Rehearsal for owl calls


Immediately, we started giggling. We couldn’t help ourselves. The swan’s honk broke the steady silence of the dark, cold night. We were in a pull-off near Mile 10 on the Copper River Highway and I could see only a few stars speckled here and there in the sky. We had been standing for a while, straining our ears so that we could hear an owl. Our hopes weren’t high, but we dutifully continued with the broadcast, sending out owl calls into the night.

The forecast was good to see the northern lights, but the sky remained a patchwork of thick clouds. Danielle, her friend and I had ventured out that night to practice owl broadcasting. Danielle Rupp is an Americorps Member here in Cordova and she’s been tremendously helpful and friendly. She’s been here since September and has gotten to know the community remarkably well, which is great for me, otherwise I wouldn’t have learned about square dancing, dance classes and other fun events without her. I was also lucky to be able to work with her. In two days we were traveling to Tatitlek Village to conduct a community owl survey. I was thrilled at the chance to get out of the office.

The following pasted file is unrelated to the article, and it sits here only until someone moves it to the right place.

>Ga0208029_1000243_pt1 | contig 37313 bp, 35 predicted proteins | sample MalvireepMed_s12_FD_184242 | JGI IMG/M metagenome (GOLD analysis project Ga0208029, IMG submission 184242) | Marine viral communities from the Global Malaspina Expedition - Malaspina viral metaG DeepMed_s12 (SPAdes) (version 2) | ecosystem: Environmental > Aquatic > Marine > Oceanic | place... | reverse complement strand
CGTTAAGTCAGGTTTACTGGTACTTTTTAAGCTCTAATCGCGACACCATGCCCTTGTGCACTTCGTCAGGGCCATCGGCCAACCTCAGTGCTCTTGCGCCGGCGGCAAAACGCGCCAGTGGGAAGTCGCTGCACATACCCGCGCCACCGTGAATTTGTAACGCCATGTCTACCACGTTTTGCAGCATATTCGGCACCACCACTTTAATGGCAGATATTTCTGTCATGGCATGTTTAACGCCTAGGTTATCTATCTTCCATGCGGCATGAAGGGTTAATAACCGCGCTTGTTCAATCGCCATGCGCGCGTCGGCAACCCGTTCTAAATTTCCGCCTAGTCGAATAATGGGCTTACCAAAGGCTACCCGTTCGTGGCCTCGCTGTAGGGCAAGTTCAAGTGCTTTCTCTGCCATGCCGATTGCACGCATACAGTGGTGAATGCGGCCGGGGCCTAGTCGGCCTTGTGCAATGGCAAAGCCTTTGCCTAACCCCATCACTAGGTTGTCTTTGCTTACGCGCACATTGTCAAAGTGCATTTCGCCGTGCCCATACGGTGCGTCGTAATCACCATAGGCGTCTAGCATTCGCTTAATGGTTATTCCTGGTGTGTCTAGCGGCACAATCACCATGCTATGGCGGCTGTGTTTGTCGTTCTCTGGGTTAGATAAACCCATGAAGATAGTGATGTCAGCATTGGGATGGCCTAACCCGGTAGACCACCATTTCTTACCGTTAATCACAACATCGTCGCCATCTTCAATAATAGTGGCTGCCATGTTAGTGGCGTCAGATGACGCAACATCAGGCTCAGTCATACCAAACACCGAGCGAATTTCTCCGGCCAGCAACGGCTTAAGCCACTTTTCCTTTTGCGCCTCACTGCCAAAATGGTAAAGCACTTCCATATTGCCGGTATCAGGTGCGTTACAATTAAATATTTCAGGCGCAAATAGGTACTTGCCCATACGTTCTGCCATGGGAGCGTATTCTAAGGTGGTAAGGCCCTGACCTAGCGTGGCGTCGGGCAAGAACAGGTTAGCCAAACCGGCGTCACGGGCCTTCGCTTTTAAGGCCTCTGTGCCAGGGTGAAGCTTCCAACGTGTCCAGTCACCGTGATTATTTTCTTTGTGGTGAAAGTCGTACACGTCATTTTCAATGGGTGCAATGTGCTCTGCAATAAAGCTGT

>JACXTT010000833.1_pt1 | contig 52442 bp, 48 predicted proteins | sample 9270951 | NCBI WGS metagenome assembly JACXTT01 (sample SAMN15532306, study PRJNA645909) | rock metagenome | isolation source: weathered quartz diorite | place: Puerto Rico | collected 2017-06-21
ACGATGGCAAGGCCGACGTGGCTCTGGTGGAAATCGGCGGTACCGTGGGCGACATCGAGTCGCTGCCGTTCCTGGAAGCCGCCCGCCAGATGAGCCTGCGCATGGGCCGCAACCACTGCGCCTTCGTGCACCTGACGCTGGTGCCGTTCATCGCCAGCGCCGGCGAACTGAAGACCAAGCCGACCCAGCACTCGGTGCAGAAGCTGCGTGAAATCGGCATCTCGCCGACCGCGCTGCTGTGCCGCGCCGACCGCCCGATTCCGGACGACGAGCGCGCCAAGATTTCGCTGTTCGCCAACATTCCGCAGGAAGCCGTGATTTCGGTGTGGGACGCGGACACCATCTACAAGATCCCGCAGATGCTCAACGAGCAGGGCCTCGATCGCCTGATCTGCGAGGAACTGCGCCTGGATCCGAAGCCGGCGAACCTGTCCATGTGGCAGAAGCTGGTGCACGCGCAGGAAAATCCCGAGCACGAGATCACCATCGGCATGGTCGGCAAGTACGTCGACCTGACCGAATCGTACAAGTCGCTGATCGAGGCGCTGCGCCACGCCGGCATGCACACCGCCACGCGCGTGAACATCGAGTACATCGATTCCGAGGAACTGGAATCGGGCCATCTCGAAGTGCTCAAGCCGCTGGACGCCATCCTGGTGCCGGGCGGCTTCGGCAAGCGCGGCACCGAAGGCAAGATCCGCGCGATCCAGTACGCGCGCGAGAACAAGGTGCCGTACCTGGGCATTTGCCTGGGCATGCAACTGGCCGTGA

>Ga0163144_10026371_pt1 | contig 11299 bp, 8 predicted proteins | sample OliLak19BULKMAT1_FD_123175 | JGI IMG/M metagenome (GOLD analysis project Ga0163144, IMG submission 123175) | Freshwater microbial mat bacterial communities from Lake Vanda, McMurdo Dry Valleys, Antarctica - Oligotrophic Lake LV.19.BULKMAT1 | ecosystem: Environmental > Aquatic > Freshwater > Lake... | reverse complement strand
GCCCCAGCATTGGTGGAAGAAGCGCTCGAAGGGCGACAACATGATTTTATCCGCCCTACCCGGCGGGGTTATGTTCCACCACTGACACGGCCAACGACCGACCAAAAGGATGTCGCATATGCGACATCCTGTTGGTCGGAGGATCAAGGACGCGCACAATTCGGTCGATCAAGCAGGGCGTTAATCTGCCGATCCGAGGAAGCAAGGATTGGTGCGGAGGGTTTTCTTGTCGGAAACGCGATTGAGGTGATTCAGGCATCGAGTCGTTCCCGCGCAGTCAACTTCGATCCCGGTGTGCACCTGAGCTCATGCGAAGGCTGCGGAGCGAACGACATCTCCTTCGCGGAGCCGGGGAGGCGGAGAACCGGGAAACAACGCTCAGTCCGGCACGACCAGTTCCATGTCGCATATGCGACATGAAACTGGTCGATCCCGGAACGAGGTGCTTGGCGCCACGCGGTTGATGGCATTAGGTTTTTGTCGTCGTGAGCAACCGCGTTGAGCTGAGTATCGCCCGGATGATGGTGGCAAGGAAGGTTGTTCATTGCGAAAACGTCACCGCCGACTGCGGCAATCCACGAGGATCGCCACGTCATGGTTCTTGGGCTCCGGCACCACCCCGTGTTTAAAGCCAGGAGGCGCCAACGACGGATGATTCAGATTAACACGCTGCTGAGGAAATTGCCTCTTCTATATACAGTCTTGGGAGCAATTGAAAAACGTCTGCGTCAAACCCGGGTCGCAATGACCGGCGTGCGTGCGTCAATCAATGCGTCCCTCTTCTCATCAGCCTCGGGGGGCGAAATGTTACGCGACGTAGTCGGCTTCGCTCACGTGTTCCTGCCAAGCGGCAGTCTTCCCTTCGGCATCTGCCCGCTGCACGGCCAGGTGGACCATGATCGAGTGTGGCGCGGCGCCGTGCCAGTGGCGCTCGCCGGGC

I had spent most of my time in the office memorizing the different owl calls. I learned the easiest way of remembering these owls is by comparing their calls to something else. For instance, the Barred Owl’s call sounds like it’s loudly murmuring who cooks for you? Who cooks for you all? The Northern Saw-Whet sounds like a truck backing up. By far, my favorite is the short-eared owl’s call. This little guy sounds nothing like an owl. Instead, this owl barks. When I heard the sound clip, I thought of my little dog back home in Los Angeles.

“Okay, what do we have to do first?” Danielle asked. We looked down at the papers and saw that we had to record the time, location, precipitation, snow cover, wind. The protocol was very similar to what I had learned during shorebird training.

I looked at my watch. “It’s 10:38pm.” This was the second site. We thought we heard something at the first location, but the call was too distant to tell for certain. We jumped out of the car and turned on the broadcast. After the Boreal Owl’s call on the broadcast, we heard the swan.


Giggling, I briefly wondered whether we had awoken the disgruntled swan, but then, all of a sudden, a different call.


I gasped and we all swiveled around to stare at the silhouetted trees.


Like a truck backing up, it was the call of the Northern Saw Whet. That was how I heard and identified my first owl in Alaska.

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